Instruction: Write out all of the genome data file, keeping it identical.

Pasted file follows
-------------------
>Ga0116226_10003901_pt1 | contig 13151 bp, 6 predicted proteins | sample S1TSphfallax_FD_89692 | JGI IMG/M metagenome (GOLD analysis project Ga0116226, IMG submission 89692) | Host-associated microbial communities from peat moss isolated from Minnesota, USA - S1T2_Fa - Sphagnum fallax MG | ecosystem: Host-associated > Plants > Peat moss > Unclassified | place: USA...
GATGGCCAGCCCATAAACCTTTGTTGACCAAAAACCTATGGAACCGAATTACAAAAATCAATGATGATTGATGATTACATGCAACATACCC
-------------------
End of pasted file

>Ga0116226_10003901_pt1 | contig 13151 bp, 6 predicted proteins | sample S1TSphfallax_FD_89692 | JGI IMG/M metagenome (GOLD analysis project Ga0116226, IMG submission 89692) | Host-associated microbial communities from peat moss isolated from Minnesota, USA - S1T2_Fa - Sphagnum fallax MG | ecosystem: Host-associated > Plants > Peat moss > Unclassified | place: USA...
GATGGCCAGCCCATAAACCTTTGTTGACCAAAAACCTATGGAACCGAATTACAAAAATCAATGATGATTGATGATTACATGCAACATACCC